Alternative dispute resolution reduced the number of prolonged and unresolved disputes, and meant that disputes were less likely to turn violent
Read "Engineering Informal Institutions: Long-run Impacts of Alternative Dispute Resolution on Violence and Property Rights in Liberia" by Alexandra C. Hartman, Robert A. Blair and Christopher Blattman here.
Where there is conflict, can outsiders help by providing informal ways for people to resolve their disputes? In this VoxDevTalk, Chris Blattman discusses his work with Alexandra Hartman and Robert Blair evaluating a campaign to promote alternative dispute resolution practices and norms in rural communities in Liberia, where violent land disputes are common. In contrast to formal courts, alternative dispute resolution recognises that there is a bargaining range between two positions and aims to prevent the bargaining failures that keep people from finding solutions to disputes by helping them, for example, to control their emotions, understand the other person’s point of view and find common ground.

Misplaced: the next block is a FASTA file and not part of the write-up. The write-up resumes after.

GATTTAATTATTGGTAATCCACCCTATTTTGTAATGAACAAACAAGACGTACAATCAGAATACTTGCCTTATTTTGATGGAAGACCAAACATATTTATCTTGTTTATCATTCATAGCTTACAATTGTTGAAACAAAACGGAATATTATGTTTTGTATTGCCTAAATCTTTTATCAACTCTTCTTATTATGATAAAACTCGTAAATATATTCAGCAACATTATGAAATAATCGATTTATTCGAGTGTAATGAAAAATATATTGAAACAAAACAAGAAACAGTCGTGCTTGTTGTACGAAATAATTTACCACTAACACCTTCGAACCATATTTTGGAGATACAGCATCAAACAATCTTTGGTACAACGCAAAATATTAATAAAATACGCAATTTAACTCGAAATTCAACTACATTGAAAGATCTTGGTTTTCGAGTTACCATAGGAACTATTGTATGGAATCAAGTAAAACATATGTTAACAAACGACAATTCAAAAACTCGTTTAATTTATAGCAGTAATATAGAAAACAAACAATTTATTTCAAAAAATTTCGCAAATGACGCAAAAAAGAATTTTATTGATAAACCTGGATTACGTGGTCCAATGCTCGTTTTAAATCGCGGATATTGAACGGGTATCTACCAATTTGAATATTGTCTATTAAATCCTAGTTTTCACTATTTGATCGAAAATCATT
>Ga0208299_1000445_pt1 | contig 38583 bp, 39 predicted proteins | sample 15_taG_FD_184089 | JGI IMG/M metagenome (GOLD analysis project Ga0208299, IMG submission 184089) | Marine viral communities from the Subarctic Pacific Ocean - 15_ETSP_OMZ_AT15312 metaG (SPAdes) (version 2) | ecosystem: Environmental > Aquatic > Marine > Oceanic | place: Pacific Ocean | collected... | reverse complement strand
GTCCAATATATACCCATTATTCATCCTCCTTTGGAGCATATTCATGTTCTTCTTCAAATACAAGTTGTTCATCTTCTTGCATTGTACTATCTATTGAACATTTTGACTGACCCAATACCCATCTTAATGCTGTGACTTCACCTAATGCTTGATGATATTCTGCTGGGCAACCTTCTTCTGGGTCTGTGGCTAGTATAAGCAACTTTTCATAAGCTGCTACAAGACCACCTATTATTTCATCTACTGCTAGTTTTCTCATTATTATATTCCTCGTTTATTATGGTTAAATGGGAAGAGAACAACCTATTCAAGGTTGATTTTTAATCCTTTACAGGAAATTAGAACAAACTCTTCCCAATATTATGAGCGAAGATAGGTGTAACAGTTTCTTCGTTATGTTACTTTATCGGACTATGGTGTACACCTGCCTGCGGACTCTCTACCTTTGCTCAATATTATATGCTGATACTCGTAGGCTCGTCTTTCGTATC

One year after the intervention, the number of disputes had not fallen but the numbers of prolonged and unresolved disputes had fallen. In addition, disputes were almost a third less likely to result in threats, anger or violence. When the authors returned three years after the intervention, they continued to see this reduction in violent disputes. However, they did not observe an overall increase in people’s feelings of land security, which might have been expected to accompany the reduction in unresolved and violent disputes. One possible explanation for this is that the alternative dispute resolution may have increased the concentration of power among politically connected villagers.